Of course, judicial independence should not solely be defined by the lack of any political leanings or connections on the part of a magistrate. Instead, our notion of judicial independence must be founded on the conviction that judges owe fidelity to no one else but the norms of justice.

In the words of the late Dutch jurist and philosopher Herman Dooyeweerd, our courts’ proper functioning must be measured according to how they’re able to meet the demands of “public justice. ”

It is of the kind not dictated by private interests or political affiliation or political patronage but by genuine regard for what properly and rightfully belongs to the different spheres in society.

Where we are right now, this all sounds like utopia.

But come to think of it, we’ve already done the unimaginable: impeach, try and hold guilty of violating the public trust a sitting Chief Justice. From there, our next bold step into the future should be a little easier.*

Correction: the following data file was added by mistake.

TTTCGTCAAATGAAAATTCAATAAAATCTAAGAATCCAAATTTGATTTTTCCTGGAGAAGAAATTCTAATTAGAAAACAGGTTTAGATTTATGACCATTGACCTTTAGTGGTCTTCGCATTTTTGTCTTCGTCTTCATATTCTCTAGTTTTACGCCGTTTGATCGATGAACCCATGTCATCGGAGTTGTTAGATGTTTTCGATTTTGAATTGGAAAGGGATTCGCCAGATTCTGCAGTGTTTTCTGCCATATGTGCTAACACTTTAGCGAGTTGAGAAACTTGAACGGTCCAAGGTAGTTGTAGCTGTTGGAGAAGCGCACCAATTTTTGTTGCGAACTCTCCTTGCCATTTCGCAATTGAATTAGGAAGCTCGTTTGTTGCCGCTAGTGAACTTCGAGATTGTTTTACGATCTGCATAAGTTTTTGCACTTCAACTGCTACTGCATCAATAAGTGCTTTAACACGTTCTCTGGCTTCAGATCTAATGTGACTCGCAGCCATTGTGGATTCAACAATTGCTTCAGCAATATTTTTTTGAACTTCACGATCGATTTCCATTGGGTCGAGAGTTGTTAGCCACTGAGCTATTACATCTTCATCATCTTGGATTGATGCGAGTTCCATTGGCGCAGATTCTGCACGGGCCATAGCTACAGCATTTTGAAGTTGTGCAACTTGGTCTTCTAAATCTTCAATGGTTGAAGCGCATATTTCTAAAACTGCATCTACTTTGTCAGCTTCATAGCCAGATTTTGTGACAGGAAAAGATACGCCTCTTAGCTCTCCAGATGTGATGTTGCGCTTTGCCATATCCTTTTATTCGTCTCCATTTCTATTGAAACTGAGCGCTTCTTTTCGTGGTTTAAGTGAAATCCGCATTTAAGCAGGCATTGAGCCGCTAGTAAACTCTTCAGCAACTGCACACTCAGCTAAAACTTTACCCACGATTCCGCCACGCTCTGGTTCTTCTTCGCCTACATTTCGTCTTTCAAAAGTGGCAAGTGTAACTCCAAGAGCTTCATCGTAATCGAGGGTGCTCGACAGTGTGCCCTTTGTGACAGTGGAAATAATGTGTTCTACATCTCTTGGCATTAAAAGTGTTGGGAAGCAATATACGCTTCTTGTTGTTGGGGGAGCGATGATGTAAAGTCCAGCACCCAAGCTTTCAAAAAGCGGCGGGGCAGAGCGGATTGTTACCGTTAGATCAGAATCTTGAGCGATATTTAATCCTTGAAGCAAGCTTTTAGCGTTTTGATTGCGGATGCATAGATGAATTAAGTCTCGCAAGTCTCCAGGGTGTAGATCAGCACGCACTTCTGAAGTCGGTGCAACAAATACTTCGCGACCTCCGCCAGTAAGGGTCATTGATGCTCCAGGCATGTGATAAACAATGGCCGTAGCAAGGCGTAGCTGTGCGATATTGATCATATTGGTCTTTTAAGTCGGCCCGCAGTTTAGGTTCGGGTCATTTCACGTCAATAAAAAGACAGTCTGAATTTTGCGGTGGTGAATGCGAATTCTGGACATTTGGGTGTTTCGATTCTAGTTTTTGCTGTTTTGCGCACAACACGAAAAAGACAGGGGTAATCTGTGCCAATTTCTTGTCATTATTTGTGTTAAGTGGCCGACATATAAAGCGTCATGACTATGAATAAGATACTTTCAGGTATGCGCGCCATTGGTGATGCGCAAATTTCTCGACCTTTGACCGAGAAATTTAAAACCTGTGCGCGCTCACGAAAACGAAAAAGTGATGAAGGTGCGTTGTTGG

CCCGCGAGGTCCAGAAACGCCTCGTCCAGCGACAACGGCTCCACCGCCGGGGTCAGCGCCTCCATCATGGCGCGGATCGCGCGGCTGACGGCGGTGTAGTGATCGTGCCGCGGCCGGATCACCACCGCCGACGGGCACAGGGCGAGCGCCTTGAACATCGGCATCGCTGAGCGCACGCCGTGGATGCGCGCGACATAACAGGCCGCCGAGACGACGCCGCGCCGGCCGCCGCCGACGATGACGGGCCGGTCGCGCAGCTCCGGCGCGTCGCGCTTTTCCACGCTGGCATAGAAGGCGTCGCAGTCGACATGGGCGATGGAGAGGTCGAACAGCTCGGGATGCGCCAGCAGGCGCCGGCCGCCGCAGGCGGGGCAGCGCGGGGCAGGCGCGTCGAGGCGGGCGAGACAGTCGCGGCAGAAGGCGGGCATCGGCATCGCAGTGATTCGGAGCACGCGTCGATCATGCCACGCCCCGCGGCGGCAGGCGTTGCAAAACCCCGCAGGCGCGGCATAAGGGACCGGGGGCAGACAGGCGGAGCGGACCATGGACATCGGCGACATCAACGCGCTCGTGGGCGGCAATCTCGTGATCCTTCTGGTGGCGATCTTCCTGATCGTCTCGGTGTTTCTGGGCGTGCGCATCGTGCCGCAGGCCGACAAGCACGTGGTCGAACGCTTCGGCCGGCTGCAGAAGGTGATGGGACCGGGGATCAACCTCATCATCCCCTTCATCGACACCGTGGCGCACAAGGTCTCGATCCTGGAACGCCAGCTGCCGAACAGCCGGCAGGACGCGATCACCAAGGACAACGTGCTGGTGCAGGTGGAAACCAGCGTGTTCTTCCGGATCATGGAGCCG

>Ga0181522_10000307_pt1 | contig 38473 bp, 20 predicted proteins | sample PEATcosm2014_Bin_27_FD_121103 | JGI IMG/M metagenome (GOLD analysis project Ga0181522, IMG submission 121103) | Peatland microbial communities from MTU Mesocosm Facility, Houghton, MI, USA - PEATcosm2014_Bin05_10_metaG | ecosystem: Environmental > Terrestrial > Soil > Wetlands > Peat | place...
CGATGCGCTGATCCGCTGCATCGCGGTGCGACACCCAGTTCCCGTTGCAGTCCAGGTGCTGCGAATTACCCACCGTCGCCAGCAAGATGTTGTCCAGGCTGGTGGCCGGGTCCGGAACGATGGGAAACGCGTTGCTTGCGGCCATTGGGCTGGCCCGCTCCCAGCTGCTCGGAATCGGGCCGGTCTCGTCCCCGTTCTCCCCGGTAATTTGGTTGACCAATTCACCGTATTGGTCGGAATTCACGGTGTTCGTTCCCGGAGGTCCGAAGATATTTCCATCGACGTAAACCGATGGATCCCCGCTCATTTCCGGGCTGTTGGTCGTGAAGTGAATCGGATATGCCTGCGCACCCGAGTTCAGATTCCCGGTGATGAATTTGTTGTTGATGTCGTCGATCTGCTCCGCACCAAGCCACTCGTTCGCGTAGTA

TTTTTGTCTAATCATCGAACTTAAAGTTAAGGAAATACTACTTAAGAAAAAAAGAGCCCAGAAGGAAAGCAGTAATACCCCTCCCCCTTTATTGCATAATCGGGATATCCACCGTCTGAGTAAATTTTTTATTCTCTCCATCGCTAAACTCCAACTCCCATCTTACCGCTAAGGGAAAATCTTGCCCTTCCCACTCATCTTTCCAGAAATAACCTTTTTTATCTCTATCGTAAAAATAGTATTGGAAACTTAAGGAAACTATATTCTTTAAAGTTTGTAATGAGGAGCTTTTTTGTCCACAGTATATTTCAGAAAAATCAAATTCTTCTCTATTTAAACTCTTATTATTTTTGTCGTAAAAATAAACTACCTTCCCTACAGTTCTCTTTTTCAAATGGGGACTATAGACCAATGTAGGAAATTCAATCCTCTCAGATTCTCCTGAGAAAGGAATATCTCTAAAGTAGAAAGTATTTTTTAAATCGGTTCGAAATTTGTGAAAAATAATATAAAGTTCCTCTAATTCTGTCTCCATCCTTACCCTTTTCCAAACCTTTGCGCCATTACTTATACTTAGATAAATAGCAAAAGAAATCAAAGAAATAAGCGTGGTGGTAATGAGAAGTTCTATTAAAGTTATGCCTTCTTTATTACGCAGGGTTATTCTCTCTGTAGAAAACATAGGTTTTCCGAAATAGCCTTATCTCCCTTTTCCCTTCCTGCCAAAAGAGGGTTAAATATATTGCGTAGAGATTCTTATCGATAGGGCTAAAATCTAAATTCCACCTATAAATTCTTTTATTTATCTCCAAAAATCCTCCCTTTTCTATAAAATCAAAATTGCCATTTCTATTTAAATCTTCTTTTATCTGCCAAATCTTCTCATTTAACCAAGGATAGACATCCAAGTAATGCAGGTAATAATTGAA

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This essay first appeared in my weekly column for the Iloilo City-based The News Day.

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The unraveling of Chief Justice Renato Coronado Corona

By Romel Regalado Bagares

Whatever public  sympathy Chief Justice Renato Coronado Corona may have won by his unprecedented testimony in his defense at the Senate convened for his impeachment trial  Tuesday, he promptly lost by his tu quoque  plea – and yes, his unceremonious walkout.

Addressing the all-important question of  his dollar accounts, the Chief Justice dramatically signed a waiver  allowing access to all his assets,  only to say in the next breath that he will submit it to the court if and only if the 188 congressmen who  signed the impeachment complaint against him and Senator Franklin Drilon did likewise.

That said, he excused himself, and without waiting for Senate President Juan Ponce Enrile to discharge him from the witness stand, headed for the door, followed by his loyal and faithful servant Midas Marquez and members of his family.

A quick thinking Enrile, though he took about 15 seconds to realize Corona had already left the witness stand and was already out of the session hall, promptly ordered Senate security to seal all exists from the Senate building.

His escape thus blocked, the Chief Justice came back in a wheelchair feigning an episode of hypoglycemia – an all too-familiar play.